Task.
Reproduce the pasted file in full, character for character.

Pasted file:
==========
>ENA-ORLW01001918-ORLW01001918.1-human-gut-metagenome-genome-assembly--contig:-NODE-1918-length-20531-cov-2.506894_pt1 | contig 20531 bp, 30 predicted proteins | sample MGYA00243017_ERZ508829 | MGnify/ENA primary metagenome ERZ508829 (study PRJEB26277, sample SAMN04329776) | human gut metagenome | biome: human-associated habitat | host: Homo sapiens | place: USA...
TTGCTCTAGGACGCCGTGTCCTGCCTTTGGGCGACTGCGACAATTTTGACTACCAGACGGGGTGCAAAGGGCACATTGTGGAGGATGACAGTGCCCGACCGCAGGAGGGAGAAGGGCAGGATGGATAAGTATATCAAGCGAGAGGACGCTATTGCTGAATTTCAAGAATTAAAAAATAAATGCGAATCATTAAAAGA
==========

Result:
>ENA-ORLW01001918-ORLW01001918.1-human-gut-metagenome-genome-assembly--contig:-NODE-1918-length-20531-cov-2.506894_pt1 | contig 20531 bp, 30 predicted proteins | sample MGYA00243017_ERZ508829 | MGnify/ENA primary metagenome ERZ508829 (study PRJEB26277, sample SAMN04329776) | human gut metagenome | biome: human-associated habitat | host: Homo sapiens | place: USA...
TTGCTCTAGGACGCCGTGTCCTGCCTTTGGGCGACTGCGACAATTTTGACTACCAGACGGGGTGCAAAGGGCACATTGTGGAGGATGACAGTGCCCGACCGCAGGAGGGAGAAGGGCAGGATGGATAAGTATATCAAGCGAGAGGACGCTATTGCTGAATTTCAAGAATTAAAAAATAAATGCGAATCATTAAAAGA